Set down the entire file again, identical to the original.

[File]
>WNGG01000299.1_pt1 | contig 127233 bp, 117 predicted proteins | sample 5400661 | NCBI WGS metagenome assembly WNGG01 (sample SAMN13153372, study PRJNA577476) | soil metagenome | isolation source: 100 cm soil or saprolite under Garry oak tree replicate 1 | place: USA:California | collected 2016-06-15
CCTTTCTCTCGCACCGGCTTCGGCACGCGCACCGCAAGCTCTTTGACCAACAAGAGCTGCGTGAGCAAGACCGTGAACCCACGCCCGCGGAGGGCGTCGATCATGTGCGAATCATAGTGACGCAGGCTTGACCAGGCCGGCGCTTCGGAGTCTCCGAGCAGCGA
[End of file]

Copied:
>WNGG01000299.1_pt1 | contig 127233 bp, 117 predicted proteins | sample 5400661 | NCBI WGS metagenome assembly WNGG01 (sample SAMN13153372, study PRJNA577476) | soil metagenome | isolation source: 100 cm soil or saprolite under Garry oak tree replicate 1 | place: USA:California | collected 2016-06-15
CCTTTCTCTCGCACCGGCTTCGGCACGCGCACCGCAAGCTCTTTGACCAACAAGAGCTGCGTGAGCAAGACCGTGAACCCACGCCCGCGGAGGGCGTCGATCATGTGCGAATCATAGTGACGCAGGCTTGACCAGGCCGGCGCTTCGGAGTCTCCGAGCAGCGA